Village Council

Council approves initial step towards affordable housing

Fluoride forum set

A forum discussing fluoride in Village water will be held Saturday, Nov. 13, 2–4:30 p.m. in the Bryan Center gym. Panelists include Kathleen Theissen, from the NRC Committee on Fluoride in Drinking Water, Kevin Schlueter, a biochemist and toxicologist for YSI and Mary White, professor and director of the Division of Medical Humanities at Wright State University. The panel will be moderated by Meg Carver.

At their Nov. 1 meeting, members of Village Council unanimously approved taking a step toward creating the first Village-sponsored affordable housing project in the past several decades. The project, proposed by Council President Judith Hempfling and Vice-President Lori Askeland, is for the construction of four moderately-priced single family homes on a half-acre of Village-owned property on Cemetery Street.

Citing the village’s aging population, rising home prices and declining number of young families, Hempfling emphasized the need for Council to be proactive in attracting young people to the village, both for the health of the schools and for Village income and property tax.

“We see this as a first step in addressing this critical community need,”she said.

The vote allows Hempfling to enter into a memorandum of agreement, or MOA, with Home, Inc., the community land trust organization, to develop a plan for the project, using a land trust model. Council members emphasized that Monday’s vote does not signal the approval of a plan, since the plan is not yet developed. After the plan is developed, it will return to Council for approval. Council will also at a later stage decide whether Home, Inc. will be the developer and determine how to transfer the Village land, including whether to gift it, to sell at market price or to sell at a discounted price.

The affordable housing issue attracted a larger number of villagers than usual to the meeting, with about an equal number speaking for the proposal as speaking against it.

It’s entirely appropriate for a municipality to be a developer of affordable housing, according to villager and Dayton attorney Ellis Jacobs, who cited his experience working with the city of Dayton.

“It’s routine for a city to use its resources to support affordable housing,” he said.

Kate LeVesconte also stated support for Council-supported affordable housing, as long as the homes are well built and energy-efficient.

Pat Brown expressed support for the land trust model, noting that as Council moves ahead to make regular allocations to the Village green space fund (a separate issue at the Council meeting), it’s important to address affordable housing.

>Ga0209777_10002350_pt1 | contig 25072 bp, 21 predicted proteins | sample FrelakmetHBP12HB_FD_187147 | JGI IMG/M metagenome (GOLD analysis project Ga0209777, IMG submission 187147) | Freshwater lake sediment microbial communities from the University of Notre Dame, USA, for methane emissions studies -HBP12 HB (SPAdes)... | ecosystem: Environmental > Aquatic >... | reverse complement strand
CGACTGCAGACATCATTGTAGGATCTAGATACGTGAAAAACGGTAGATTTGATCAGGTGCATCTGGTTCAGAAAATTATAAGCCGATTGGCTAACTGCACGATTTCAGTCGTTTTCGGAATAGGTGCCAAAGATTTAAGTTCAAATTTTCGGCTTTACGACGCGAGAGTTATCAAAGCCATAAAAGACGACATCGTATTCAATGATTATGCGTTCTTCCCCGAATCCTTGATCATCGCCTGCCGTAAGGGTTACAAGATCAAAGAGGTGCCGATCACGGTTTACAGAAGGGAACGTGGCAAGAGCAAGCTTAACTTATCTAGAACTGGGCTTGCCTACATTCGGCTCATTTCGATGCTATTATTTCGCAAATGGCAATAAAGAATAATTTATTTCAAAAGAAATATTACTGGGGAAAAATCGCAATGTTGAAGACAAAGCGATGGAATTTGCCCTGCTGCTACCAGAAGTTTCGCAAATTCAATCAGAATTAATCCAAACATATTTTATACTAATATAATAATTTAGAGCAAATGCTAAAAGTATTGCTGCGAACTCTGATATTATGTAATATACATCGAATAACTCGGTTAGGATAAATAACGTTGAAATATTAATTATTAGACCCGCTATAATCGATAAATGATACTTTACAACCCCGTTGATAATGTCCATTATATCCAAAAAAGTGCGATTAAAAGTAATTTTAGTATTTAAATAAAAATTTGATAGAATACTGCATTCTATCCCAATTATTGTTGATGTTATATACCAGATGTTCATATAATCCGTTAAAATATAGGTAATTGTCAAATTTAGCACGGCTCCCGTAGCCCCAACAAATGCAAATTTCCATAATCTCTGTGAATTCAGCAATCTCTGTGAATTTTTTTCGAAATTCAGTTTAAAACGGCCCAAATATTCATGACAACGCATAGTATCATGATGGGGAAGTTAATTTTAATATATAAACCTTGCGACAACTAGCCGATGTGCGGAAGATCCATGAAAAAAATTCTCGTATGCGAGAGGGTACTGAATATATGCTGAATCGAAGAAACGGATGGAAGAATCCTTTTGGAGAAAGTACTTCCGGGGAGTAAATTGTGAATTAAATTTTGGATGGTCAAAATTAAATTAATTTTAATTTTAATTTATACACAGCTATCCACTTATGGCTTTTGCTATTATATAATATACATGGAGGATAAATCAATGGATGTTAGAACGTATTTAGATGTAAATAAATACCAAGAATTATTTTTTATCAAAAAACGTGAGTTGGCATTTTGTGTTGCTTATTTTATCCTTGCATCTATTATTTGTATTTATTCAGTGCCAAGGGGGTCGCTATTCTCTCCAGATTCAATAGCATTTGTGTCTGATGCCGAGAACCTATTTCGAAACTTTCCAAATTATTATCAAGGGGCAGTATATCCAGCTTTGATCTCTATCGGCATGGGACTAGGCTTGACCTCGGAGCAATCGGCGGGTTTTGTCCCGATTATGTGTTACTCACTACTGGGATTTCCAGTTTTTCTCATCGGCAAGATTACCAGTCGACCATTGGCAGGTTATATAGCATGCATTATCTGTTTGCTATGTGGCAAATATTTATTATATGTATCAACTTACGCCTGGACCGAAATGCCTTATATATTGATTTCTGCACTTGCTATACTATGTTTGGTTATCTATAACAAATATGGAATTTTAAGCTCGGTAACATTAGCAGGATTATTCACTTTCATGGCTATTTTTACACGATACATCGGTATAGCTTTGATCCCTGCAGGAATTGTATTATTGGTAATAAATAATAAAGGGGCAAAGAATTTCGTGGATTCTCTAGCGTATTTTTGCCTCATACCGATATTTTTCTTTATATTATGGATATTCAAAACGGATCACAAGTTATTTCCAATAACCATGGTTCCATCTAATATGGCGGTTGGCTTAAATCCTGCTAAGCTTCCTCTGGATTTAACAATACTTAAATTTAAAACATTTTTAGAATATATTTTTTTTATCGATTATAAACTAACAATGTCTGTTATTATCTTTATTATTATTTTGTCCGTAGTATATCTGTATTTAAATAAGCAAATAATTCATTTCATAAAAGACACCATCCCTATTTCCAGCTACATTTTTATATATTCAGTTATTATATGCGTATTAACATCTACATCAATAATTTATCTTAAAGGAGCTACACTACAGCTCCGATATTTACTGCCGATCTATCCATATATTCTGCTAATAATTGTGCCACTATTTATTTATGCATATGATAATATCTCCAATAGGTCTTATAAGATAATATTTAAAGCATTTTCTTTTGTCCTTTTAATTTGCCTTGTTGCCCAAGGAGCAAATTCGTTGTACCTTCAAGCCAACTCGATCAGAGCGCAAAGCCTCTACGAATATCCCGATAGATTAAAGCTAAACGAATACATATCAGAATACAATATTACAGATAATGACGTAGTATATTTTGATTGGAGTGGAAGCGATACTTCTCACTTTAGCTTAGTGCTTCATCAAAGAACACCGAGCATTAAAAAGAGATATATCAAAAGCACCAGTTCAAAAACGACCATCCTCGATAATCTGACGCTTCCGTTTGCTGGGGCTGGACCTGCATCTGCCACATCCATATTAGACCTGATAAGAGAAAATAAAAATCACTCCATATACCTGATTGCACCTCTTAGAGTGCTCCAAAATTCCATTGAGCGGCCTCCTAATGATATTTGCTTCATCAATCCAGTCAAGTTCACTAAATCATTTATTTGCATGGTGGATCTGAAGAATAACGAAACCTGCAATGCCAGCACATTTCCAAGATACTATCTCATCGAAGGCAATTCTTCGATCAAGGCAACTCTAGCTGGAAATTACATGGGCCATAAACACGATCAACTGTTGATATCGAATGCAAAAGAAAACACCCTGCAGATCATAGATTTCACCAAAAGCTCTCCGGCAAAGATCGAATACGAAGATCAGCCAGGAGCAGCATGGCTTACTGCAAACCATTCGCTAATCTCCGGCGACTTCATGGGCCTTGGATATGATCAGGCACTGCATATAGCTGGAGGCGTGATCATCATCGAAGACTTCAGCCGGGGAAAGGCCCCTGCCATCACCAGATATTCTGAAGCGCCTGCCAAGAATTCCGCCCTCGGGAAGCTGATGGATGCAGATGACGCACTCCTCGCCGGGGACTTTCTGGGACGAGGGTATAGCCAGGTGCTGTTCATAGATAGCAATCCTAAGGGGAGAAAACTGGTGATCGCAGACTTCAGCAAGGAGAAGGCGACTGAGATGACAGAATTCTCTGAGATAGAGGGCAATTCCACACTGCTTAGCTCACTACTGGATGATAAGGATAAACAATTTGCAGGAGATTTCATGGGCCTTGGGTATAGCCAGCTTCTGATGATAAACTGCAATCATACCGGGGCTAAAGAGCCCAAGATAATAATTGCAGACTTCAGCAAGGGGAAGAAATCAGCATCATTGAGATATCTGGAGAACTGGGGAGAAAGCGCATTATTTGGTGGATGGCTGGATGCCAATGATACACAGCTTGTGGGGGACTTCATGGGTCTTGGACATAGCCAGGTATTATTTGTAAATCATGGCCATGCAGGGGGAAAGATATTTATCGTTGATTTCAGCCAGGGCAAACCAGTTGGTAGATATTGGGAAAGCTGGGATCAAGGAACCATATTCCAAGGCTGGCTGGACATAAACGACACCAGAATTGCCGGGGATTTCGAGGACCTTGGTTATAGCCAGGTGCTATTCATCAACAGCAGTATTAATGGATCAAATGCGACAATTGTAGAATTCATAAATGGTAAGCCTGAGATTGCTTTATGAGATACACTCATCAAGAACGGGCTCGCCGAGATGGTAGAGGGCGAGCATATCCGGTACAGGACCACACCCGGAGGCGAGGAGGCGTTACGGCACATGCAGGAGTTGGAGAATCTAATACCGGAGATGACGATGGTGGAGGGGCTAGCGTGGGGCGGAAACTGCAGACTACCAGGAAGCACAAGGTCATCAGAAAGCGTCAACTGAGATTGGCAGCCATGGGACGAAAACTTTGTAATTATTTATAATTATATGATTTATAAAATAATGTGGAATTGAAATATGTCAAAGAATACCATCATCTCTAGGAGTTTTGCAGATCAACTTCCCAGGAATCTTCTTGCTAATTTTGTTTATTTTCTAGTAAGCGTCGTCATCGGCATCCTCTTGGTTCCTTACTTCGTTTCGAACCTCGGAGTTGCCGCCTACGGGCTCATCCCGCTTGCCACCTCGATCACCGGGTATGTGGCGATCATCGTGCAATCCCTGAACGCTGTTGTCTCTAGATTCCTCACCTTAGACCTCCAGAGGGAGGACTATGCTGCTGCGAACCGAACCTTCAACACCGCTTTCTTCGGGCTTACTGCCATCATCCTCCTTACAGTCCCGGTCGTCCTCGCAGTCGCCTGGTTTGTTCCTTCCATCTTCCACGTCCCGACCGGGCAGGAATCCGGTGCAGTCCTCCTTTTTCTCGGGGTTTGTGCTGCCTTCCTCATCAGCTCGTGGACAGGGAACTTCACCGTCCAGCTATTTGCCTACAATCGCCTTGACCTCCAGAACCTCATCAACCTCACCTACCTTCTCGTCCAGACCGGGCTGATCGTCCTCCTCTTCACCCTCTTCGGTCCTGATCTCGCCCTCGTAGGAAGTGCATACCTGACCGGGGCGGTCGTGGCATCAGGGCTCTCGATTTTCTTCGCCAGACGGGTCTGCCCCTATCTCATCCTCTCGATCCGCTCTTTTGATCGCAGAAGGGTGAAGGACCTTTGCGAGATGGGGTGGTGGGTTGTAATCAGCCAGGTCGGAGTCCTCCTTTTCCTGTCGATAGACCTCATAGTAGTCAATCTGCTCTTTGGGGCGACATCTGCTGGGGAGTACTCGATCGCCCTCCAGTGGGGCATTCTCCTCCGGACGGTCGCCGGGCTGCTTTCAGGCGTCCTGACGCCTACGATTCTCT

“If you do that [commit money to green space] and do not do this, we will continue to have less diversity,” she said.

However, Becky Cambell stated that she “questions the sanity” of Council choosing to not put houses on land preserved for green space, while using Village-owned land for housing.

Gina Lloyd, who lives across from the proposed development on Cemetery Street, also opposed the project, which she described as too crowded.

“It’s in my neighborhood and I have to live with it, to look over and see four houses crammed in,” she said.

Saying that she “can appreciate how you hate to see your neighborhood change,” Hempfling said that Council is choosing to increase housing density inside the village rather than “spreading into the countryside.”

Council has not yet established the need for affordable housing in the village, according to Sue Abendroth, who said, “In Yellow Springs, people of moderate means can live here if they want.” Abendroth urged Council to first complete a housing survey before moving ahead with the project.

“If you don’t know what we have, then you don’t know what we need,” she said.

But surveys aren’t necessary, according to Vickie Hennessy, who stated that in the recent visioning project, “affordable housing was voted number one as something we need. It’s a known that we need it.”

Council member Karen Wintrow expressed some discomfort about the proposal, including that Council is working with Home, Inc. on developing a plan in what could be a conflict of interest for Home, Inc., since the land trust organization has a vested interest in being chosen as the developer of the project, a concern raised by Linda Rudawski. However, Wintrow ultimately voted in favor of the MOA, stating in an e-mail that while she still has concerns, she is interested to see what plan will be developed.

For other items of Council’s Nov. 1 business, see next week’s paper.

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